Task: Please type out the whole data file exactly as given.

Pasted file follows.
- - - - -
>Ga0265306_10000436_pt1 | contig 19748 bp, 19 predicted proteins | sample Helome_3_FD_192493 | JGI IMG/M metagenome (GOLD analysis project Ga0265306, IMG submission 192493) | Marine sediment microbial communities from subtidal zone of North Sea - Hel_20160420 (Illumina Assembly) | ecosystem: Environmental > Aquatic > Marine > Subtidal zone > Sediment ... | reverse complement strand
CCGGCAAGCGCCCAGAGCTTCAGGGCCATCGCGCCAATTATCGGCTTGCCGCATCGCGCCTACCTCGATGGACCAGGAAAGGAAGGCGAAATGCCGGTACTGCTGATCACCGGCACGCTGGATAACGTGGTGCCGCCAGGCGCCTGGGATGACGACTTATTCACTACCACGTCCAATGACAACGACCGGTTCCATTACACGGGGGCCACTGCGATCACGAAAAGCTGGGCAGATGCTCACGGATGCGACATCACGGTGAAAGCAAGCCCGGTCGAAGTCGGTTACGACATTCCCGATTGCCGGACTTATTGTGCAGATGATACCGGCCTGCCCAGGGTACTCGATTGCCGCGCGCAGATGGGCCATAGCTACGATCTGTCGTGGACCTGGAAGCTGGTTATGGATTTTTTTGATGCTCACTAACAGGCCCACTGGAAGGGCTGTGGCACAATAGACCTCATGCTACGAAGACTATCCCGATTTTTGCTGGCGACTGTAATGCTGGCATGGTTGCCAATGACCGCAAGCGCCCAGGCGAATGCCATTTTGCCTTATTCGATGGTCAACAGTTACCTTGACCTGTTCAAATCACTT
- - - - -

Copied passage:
>Ga0265306_10000436_pt1 | contig 19748 bp, 19 predicted proteins | sample Helome_3_FD_192493 | JGI IMG/M metagenome (GOLD analysis project Ga0265306, IMG submission 192493) | Marine sediment microbial communities from subtidal zone of North Sea - Hel_20160420 (Illumina Assembly) | ecosystem: Environmental > Aquatic > Marine > Subtidal zone > Sediment ... | reverse complement strand
CCGGCAAGCGCCCAGAGCTTCAGGGCCATCGCGCCAATTATCGGCTTGCCGCATCGCGCCTACCTCGATGGACCAGGAAAGGAAGGCGAAATGCCGGTACTGCTGATCACCGGCACGCTGGATAACGTGGTGCCGCCAGGCGCCTGGGATGACGACTTATTCACTACCACGTCCAATGACAACGACCGGTTCCATTACACGGGGGCCACTGCGATCACGAAAAGCTGGGCAGATGCTCACGGATGCGACATCACGGTGAAAGCAAGCCCGGTCGAAGTCGGTTACGACATTCCCGATTGCCGGACTTATTGTGCAGATGATACCGGCCTGCCCAGGGTACTCGATTGCCGCGCGCAGATGGGCCATAGCTACGATCTGTCGTGGACCTGGAAGCTGGTTATGGATTTTTTTGATGCTCACTAACAGGCCCACTGGAAGGGCTGTGGCACAATAGACCTCATGCTACGAAGACTATCCCGATTTTTGCTGGCGACTGTAATGCTGGCATGGTTGCCAATGACCGCAAGCGCCCAGGCGAATGCCATTTTGCCTTATTCGATGGTCAACAGTTACCTTGACCTGTTCAAATCACTT